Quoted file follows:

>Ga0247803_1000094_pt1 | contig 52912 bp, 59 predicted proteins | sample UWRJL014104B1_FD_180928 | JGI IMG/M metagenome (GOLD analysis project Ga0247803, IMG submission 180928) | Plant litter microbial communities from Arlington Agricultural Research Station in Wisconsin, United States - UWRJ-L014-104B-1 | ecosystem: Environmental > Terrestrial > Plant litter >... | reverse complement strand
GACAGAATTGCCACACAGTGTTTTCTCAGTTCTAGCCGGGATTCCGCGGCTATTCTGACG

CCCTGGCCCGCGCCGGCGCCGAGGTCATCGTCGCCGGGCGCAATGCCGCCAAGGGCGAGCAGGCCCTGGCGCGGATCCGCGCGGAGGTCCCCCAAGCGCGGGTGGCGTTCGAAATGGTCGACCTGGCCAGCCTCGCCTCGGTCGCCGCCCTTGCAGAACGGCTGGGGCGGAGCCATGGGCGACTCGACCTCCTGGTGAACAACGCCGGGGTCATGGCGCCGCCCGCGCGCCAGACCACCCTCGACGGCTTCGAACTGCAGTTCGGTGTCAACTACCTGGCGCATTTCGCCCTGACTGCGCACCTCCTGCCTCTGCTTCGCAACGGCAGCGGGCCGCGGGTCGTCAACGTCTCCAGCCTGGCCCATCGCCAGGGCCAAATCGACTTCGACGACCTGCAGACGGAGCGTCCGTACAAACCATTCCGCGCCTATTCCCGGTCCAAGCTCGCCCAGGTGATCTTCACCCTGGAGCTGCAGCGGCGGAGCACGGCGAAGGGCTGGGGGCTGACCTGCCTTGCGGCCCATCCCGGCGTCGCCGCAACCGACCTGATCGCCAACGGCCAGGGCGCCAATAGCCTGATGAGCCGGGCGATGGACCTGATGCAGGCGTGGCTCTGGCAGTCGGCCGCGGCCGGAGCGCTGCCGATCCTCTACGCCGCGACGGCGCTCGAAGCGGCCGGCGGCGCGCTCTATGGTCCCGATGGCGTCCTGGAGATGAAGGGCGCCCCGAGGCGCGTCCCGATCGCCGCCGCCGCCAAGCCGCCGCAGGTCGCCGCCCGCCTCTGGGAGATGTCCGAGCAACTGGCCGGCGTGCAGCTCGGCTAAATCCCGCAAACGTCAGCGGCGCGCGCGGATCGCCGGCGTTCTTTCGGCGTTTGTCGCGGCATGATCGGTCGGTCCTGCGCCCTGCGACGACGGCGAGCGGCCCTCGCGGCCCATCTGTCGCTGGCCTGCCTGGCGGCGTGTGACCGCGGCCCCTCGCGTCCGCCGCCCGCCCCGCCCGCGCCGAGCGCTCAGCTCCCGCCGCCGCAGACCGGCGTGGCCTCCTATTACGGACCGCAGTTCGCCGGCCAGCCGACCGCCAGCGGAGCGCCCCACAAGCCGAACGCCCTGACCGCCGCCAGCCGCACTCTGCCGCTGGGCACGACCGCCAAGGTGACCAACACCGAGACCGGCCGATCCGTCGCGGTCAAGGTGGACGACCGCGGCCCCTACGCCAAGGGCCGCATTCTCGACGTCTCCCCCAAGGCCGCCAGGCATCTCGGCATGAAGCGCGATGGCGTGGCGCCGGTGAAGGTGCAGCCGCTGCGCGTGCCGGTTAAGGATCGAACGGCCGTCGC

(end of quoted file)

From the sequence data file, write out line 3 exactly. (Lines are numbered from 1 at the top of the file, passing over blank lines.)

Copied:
CCCTGGCCCGCGCCGGCGCCGAGGTCATCGTCGCCGGGCGCAATGCCGCCAAGGGCGAGCAGGCCCTGGCGCGGATCCGCGCGGAGGTCCCCCAAGCGCGGGTGGCGTTCGAAATGGTCGACCTGGCCAGCCTCGCCTCGGTCGCCGCCCTTGCAGAACGGCTGGGGCGGAGCCATGGGCGACTCGACCTCCTGGTGAACAACGCCGGGGTCATGGCGCCGCCCGCGCGCCAGACCACCCTCGACGGCTTCGAACTGCAGTTCGGTGTCAACTACCTGGCGCATTTCGCCCTGACTGCGCACCTCCTGCCTCTGCTTCGCAACGGCAGCGGGCCGCGGGTCGTCAACGTCTCCAGCCTGGCCCATCGCCAGGGCCAAATCGACTTCGACGACCTGCAGACGGAGCGTCCGTACAAACCATTCCGCGCCTATTCCCGGTCCAAGCTCGCCCAGGTGATCTTCACCCTGGAGCTGCAGCGGCGGAGCACGGCGAAGGGCTGGGGGCTGACCTGCCTTGCGGCCCATCCCGGCGTCGCCGCAACCGACCTGATCGCCAACGGCCAGGGCGCCAATAGCCTGATGAGCCGGGCGATGGACCTGATGCAGGCGTGGCTCTGGCAGTCGGCCGCGGCCGGAGCGCTGCCGATCCTCTACGCCGCGACGGCGCTCGAAGCGGCCGGCGGCGCGCTCTATGGTCCCGATGGCGTCCTGGAGATGAAGGGCGCCCCGAGGCGCGTCCCGATCGCCGCCGCCGCCAAGCCGCCGCAGGTCGCCGCCCGCCTCTGGGAGATGTCCGAGCAACTGGCCGGCGTGCAGCTCGGCTAAATCCCGCAAACGTCAGCGGCGCGCGCGGATCGCCGGCGTTCTTTCGGCGTTTGTCGCGGCATGATCGGTCGGTCCTGCGCCCTGCGACGACGGCGAGCGGCCCTCGCGGCCCATCTGTCGCTGGCCTGCCTGGCGGCGTGTGACCGCGGCCCCTCGCGTCCGCCGCCCGCCCCGCCCGCGCCGAGCGCTCAGCTCCCGCCGCCGCAGACCGGCGTGGCCTCCTATTACGGACCGCAGTTCGCCGGCCAGCCGACCGCCAGCGGAGCGCCCCACAAGCCGAACGCCCTGACCGCCGCCAGCCGCACTCTGCCGCTGGGCACGACCGCCAAGGTGACCAACACCGAGACCGGCCGATCCGTCGCGGTCAAGGTGGACGACCGCGGCCCCTACGCCAAGGGCCGCATTCTCGACGTCTCCCCCAAGGCCGCCAGGCATCTCGGCATGAAGCGCGATGGCGTGGCGCCGGTGAAGGTGCAGCCGCTGCGCGTGCCGGTTAAGGATCGAACGGCCGTCGC